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Male Infertility Awareness

Mar 15, 2021 | IVF

Words by Chris Lawson | @ivfdadpodcast |

I’m Chris Lawson, in 2015 I started my journey into the world of IVF. Along the way there was heartache, pain, wacky diets, loss of faith and a lot of needles. It’s a rollercoaster ride and as I sat in the Fertility Clinic Waiting room many times, alone with my thoughts, I realized that men don’t talk about fertility much. That’s why I decided to start up –  I’ve recorded a podcast about my story and it features some of the experts we met along the way. Complete with advice, support and moneysaving tips.

So Trish, my wife now but girlfriend then found ourselves at a Fertility Show in Olympia. It was in Earls Court London in 2015, this is the place that can host business trade shows and exhibitions, but in 2015 I can honestly say that this was the first time a trade exhibition has changed my life. That afternoon, the next five years passed in front of my eyes in a few hours.  Everything I would be experiencing…
and everything we would be paying out for.

So it begins, you’re in this consulting room and you want to be there – but you also don’t. I’d quite like it sorted without the frank conversations and then the spotlight turns on me (the male partner) 50% of fertility issues are male related at least but there is limited awareness of this. Lets face it, all you are taught as a bloke at school is how NOT to get a girl pregnant.

My grandpa had my dad at 76, so I just assumed it was in the genes. Trish and I both left that consultation with a long list of tests to get done. Hers were all about FSH levels, that’s Follicle Stimulating Hormone (FSH)  and Progesterone levels to check for ovulation. And I left with a sperm test referral form. The first of many.  It turned out my sperm weren’t in great shape – literally. And that can play with your mind  as you try to grapple with your identity as a wanna be dad, partner and man.

Then the real journey gets started…
The ups and downs of the drugs, needles, scans waiting to find out how many eggs we retrieve. Then comes the point when there is someone in the lab extracting my best performing sperm and injecting them straight into an egg  this is called ICSI. It’s a great work around for imperfect sperm. And  we have placed our bets.

Then we are  waiting to see  how many embryos we produce, hoping one will be lucky and turn into a pregnancy
There’s no guarantee of the outcome. This is Roulette, this is about odds, or luck or a bit of both. How do you work out how much to spend, how do you work out when enough is enough?  These were all issues that I tackle in the podcast. 

At times in the process I could feel helpless, frustrated and angry, you can’t move into solutions mode and you can’t carry the physical burdon. I wasn’t used to it!  I also saw my role as “Team Coach” to keep us positive and motivated, but at points I forgot about how I really felt – exhausted and in despair. A team coach also needs someone to talk too.  As the years went by, we looked at our lifestyle choices, went down many infertility black holes on the internet and  went through rounds and rounds of tests and had to find a way to keep the faith. Then Trish got pregnant, not with one but two embryos! And then we lost not just one but two embryos after a twin miscarriage. Loss is so much cruller because you have something that is taken away that you desperately hope for. Not much is written about miscarriages from a male perspective and I’ve made sure I’ve covered this in the podcast. Sadly, it’s an all too common occurrence in fertility treatment and it’s important to deal with this together and appreciate that it affects the man and the woman in different ways. It is terribly sad and needs to be talked about.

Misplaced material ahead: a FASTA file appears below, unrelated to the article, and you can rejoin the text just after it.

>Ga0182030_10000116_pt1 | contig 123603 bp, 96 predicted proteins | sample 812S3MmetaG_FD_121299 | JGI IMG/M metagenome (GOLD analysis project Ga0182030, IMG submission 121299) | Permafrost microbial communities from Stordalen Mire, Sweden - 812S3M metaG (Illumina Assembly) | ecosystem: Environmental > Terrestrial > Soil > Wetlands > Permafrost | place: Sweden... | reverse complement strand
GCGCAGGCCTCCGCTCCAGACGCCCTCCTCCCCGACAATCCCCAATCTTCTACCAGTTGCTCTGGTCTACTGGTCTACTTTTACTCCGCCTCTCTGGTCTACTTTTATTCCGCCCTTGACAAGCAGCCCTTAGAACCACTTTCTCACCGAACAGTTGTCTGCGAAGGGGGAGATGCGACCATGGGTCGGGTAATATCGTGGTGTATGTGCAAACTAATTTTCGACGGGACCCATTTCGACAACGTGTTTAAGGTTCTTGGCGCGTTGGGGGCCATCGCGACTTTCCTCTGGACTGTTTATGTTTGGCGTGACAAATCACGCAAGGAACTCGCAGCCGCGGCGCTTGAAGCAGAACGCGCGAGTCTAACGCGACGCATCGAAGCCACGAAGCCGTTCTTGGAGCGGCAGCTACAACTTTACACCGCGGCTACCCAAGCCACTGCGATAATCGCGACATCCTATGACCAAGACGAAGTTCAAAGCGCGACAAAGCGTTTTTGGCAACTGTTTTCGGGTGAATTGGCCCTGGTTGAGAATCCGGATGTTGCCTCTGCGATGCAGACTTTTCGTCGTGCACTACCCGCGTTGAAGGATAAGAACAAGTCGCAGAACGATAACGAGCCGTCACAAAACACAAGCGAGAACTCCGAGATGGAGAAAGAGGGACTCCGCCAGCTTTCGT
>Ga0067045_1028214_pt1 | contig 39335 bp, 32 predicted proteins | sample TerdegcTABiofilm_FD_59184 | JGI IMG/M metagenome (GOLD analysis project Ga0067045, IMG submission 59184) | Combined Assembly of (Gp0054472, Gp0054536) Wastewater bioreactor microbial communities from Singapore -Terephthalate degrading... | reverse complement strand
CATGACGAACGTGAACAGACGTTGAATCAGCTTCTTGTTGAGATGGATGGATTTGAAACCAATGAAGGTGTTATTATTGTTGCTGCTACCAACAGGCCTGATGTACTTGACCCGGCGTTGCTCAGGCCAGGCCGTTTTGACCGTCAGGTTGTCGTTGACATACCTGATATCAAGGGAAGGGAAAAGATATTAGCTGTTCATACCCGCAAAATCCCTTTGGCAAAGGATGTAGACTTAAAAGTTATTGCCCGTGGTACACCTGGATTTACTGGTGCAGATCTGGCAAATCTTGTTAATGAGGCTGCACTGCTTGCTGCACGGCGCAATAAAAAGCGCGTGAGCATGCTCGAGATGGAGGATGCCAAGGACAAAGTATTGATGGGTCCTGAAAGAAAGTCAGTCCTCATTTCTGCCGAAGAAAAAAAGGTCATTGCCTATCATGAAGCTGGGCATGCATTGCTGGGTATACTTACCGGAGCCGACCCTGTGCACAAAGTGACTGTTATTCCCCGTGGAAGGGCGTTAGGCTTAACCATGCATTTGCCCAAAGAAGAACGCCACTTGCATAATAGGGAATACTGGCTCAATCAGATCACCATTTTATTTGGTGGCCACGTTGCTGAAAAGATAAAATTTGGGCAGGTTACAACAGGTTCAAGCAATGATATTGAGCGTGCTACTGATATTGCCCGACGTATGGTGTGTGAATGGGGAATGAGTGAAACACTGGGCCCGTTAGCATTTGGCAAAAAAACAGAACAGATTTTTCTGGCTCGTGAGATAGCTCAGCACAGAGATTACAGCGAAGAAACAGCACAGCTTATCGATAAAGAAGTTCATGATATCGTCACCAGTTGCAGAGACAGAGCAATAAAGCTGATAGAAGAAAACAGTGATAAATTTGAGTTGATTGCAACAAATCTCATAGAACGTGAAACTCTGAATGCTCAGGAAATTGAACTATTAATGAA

At this point it was time to think of alternatives. Here are our options; carry on, change clinic, adoption, give up or look into donors. We put ourselves on the donor register and that took a lot of soul searching.  But we worked out , what we really wanted was a family and to be great parents. A bit of DNA code wasn’t going to change that for us. That said,  I will always remember Trish going “ I don’t care what medical opinion says, I’m not prepared to give up on my eggs yet.” And that’s why I love her.  We tried again and we tried again, whilst moving towards the top of the donor register at the same time.

But it is exhausting.
In October 2018 we were due to get married and we decided to put fertility treatment on hold, we needed to relax and enjoy the wedding and it’s an important point. You can’t let this take over your lives.  We came back fresh and ready to try again and did one more fresh round.  Amazing, I’m not 47 and Trish is 43 and we still have 4 embryos!  We send them off for genetic testing and they all come back negative. 


We are heartbroken
I think that’s it and the inevitability of needing to look for alternatives hits us. We go back to the doctor and decide to give up on the fresh embryo’s and she agrees. But says, well we still have one left in the freezer and you never know.  And you do, never know!  9 months later that miracle that is  Rosie was born against all the odds!I learnt a huge amount about myself during this process, 18 embryos in all. I also learnt how lonely this journey can be and wanted to do something about it. It’s a really tough race  and not everyone gets to their finish line.

I  appreciate that for many dreams don’t come true but for some they really do and that’s why I set up IVFDAD  give a male perspective. It’s not about the miracle that is Rosie, but the path to get to parent her.

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